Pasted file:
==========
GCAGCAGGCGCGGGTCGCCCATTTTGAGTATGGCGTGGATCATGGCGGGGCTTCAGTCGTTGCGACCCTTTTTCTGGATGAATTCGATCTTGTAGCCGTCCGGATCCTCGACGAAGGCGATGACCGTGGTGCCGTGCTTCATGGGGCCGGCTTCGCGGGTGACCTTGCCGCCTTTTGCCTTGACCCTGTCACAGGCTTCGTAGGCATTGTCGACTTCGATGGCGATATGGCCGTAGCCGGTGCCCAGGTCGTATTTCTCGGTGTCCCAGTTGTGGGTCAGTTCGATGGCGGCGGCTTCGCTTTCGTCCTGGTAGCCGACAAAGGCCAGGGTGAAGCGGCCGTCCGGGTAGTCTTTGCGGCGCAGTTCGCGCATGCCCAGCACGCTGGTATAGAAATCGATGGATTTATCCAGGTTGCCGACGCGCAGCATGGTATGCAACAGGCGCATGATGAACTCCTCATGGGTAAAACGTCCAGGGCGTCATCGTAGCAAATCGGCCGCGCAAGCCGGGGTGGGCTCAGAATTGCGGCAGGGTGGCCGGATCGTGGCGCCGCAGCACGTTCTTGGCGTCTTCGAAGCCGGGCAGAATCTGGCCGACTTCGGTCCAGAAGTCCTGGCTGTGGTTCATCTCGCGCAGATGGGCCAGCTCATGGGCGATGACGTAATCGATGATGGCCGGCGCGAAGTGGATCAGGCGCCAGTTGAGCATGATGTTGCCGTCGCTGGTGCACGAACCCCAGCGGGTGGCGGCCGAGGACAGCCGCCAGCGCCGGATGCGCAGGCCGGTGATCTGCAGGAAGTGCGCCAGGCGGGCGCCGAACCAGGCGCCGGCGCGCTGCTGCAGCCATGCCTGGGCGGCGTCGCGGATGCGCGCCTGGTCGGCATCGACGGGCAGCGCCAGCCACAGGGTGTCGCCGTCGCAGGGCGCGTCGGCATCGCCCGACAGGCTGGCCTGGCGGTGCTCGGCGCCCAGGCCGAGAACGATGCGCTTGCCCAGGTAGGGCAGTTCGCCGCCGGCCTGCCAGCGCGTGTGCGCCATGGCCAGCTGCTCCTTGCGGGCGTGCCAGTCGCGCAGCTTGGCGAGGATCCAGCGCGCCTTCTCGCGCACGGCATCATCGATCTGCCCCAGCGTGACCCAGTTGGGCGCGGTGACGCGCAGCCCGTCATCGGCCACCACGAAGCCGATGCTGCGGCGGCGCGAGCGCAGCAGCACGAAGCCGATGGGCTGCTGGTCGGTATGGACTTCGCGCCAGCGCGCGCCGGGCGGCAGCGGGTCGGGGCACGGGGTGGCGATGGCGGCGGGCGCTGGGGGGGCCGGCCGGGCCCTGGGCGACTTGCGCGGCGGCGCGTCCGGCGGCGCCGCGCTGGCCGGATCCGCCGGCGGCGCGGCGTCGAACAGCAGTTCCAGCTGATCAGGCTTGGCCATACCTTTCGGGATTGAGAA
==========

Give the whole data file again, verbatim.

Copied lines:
GCAGCAGGCGCGGGTCGCCCATTTTGAGTATGGCGTGGATCATGGCGGGGCTTCAGTCGTTGCGACCCTTTTTCTGGATGAATTCGATCTTGTAGCCGTCCGGATCCTCGACGAAGGCGATGACCGTGGTGCCGTGCTTCATGGGGCCGGCTTCGCGGGTGACCTTGCCGCCTTTTGCCTTGACCCTGTCACAGGCTTCGTAGGCATTGTCGACTTCGATGGCGATATGGCCGTAGCCGGTGCCCAGGTCGTATTTCTCGGTGTCCCAGTTGTGGGTCAGTTCGATGGCGGCGGCTTCGCTTTCGTCCTGGTAGCCGACAAAGGCCAGGGTGAAGCGGCCGTCCGGGTAGTCTTTGCGGCGCAGTTCGCGCATGCCCAGCACGCTGGTATAGAAATCGATGGATTTATCCAGGTTGCCGACGCGCAGCATGGTATGCAACAGGCGCATGATGAACTCCTCATGGGTAAAACGTCCAGGGCGTCATCGTAGCAAATCGGCCGCGCAAGCCGGGGTGGGCTCAGAATTGCGGCAGGGTGGCCGGATCGTGGCGCCGCAGCACGTTCTTGGCGTCTTCGAAGCCGGGCAGAATCTGGCCGACTTCGGTCCAGAAGTCCTGGCTGTGGTTCATCTCGCGCAGATGGGCCAGCTCATGGGCGATGACGTAATCGATGATGGCCGGCGCGAAGTGGATCAGGCGCCAGTTGAGCATGATGTTGCCGTCGCTGGTGCACGAACCCCAGCGGGTGGCGGCCGAGGACAGCCGCCAGCGCCGGATGCGCAGGCCGGTGATCTGCAGGAAGTGCGCCAGGCGGGCGCCGAACCAGGCGCCGGCGCGCTGCTGCAGCCATGCCTGGGCGGCGTCGCGGATGCGCGCCTGGTCGGCATCGACGGGCAGCGCCAGCCACAGGGTGTCGCCGTCGCAGGGCGCGTCGGCATCGCCCGACAGGCTGGCCTGGCGGTGCTCGGCGCCCAGGCCGAGAACGATGCGCTTGCCCAGGTAGGGCAGTTCGCCGCCGGCCTGCCAGCGCGTGTGCGCCATGGCCAGCTGCTCCTTGCGGGCGTGCCAGTCGCGCAGCTTGGCGAGGATCCAGCGCGCCTTCTCGCGCACGGCATCATCGATCTGCCCCAGCGTGACCCAGTTGGGCGCGGTGACGCGCAGCCCGTCATCGGCCACCACGAAGCCGATGCTGCGGCGGCGCGAGCGCAGCAGCACGAAGCCGATGGGCTGCTGGTCGGTATGGACTTCGCGCCAGCGCGCGCCGGGCGGCAGCGGGTCGGGGCACGGGGTGGCGATGGCGGCGGGCGCTGGGGGGGCCGGCCGGGCCCTGGGCGACTTGCGCGGCGGCGCGTCCGGCGGCGCCGCGCTGGCCGGATCCGCCGGCGGCGCGGCGTCGAACAGCAGTTCCAGCTGATCAGGCTTGGCCATACCTTTCGGGATTGAGAA